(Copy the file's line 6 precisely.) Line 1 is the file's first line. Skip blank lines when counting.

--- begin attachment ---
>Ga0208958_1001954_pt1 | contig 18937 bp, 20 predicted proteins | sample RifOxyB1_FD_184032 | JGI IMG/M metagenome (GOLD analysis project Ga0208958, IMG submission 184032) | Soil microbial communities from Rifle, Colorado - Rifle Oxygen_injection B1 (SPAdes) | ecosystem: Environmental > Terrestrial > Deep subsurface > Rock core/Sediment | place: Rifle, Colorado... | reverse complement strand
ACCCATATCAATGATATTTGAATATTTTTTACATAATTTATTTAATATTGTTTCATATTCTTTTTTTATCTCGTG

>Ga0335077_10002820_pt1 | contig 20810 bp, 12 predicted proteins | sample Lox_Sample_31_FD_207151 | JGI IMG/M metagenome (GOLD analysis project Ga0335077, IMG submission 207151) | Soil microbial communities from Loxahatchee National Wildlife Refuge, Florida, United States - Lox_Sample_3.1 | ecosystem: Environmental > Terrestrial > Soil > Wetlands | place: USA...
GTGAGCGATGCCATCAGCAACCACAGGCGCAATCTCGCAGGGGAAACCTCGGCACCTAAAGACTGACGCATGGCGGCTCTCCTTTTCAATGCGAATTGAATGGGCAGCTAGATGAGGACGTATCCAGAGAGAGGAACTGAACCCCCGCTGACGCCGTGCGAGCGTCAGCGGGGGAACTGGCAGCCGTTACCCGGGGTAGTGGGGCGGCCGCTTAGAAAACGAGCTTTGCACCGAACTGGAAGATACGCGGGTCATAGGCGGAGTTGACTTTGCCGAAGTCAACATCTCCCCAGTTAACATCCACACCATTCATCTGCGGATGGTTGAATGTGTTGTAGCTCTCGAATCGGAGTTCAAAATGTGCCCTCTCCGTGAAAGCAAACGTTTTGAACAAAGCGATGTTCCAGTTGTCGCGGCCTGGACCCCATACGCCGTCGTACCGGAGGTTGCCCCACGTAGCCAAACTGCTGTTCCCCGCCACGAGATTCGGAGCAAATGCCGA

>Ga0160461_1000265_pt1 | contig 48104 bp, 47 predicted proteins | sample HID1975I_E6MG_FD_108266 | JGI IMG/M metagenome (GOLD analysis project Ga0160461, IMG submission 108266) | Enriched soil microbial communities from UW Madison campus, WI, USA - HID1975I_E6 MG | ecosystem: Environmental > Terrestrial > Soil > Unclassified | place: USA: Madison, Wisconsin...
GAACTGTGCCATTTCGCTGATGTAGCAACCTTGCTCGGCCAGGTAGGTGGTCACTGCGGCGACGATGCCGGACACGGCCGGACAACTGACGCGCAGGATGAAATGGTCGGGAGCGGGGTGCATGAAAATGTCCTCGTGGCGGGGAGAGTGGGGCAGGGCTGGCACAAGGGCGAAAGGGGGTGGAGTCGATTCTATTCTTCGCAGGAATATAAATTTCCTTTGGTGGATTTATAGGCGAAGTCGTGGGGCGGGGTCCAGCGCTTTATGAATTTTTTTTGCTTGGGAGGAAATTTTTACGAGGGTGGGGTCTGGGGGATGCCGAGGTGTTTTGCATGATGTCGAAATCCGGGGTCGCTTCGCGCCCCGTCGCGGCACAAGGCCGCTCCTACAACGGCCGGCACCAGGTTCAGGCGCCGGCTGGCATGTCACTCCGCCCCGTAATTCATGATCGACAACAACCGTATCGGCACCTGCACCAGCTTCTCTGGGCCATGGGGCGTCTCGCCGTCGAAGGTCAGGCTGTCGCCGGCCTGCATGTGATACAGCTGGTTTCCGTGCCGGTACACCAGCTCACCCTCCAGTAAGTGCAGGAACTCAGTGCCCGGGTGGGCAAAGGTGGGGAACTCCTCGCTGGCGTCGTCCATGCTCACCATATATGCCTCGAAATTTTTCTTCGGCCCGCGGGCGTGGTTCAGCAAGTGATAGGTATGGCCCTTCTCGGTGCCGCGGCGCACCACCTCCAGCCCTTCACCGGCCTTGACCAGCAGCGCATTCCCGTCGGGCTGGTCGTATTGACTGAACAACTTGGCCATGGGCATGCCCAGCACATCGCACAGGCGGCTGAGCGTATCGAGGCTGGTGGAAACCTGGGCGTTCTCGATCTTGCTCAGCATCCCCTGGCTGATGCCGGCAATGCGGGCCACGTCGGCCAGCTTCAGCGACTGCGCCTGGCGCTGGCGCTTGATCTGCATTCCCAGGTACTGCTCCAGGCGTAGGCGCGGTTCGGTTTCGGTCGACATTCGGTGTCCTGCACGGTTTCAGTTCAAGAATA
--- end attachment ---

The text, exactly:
GAACTGTGCCATTTCGCTGATGTAGCAACCTTGCTCGGCCAGGTAGGTGGTCACTGCGGCGACGATGCCGGACACGGCCGGACAACTGACGCGCAGGATGAAATGGTCGGGAGCGGGGTGCATGAAAATGTCCTCGTGGCGGGGAGAGTGGGGCAGGGCTGGCACAAGGGCGAAAGGGGGTGGAGTCGATTCTATTCTTCGCAGGAATATAAATTTCCTTTGGTGGATTTATAGGCGAAGTCGTGGGGCGGGGTCCAGCGCTTTATGAATTTTTTTTGCTTGGGAGGAAATTTTTACGAGGGTGGGGTCTGGGGGATGCCGAGGTGTTTTGCATGATGTCGAAATCCGGGGTCGCTTCGCGCCCCGTCGCGGCACAAGGCCGCTCCTACAACGGCCGGCACCAGGTTCAGGCGCCGGCTGGCATGTCACTCCGCCCCGTAATTCATGATCGACAACAACCGTATCGGCACCTGCACCAGCTTCTCTGGGCCATGGGGCGTCTCGCCGTCGAAGGTCAGGCTGTCGCCGGCCTGCATGTGATACAGCTGGTTTCCGTGCCGGTACACCAGCTCACCCTCCAGTAAGTGCAGGAACTCAGTGCCCGGGTGGGCAAAGGTGGGGAACTCCTCGCTGGCGTCGTCCATGCTCACCATATATGCCTCGAAATTTTTCTTCGGCCCGCGGGCGTGGTTCAGCAAGTGATAGGTATGGCCCTTCTCGGTGCCGCGGCGCACCACCTCCAGCCCTTCACCGGCCTTGACCAGCAGCGCATTCCCGTCGGGCTGGTCGTATTGACTGAACAACTTGGCCATGGGCATGCCCAGCACATCGCACAGGCGGCTGAGCGTATCGAGGCTGGTGGAAACCTGGGCGTTCTCGATCTTGCTCAGCATCCCCTGGCTGATGCCGGCAATGCGGGCCACGTCGGCCAGCTTCAGCGACTGCGCCTGGCGCTGGCGCTTGATCTGCATTCCCAGGTACTGCTCCAGGCGTAGGCGCGGTTCGGTTTCGGTCGACATTCGGTGTCCTGCACGGTTTCAGTTCAAGAATA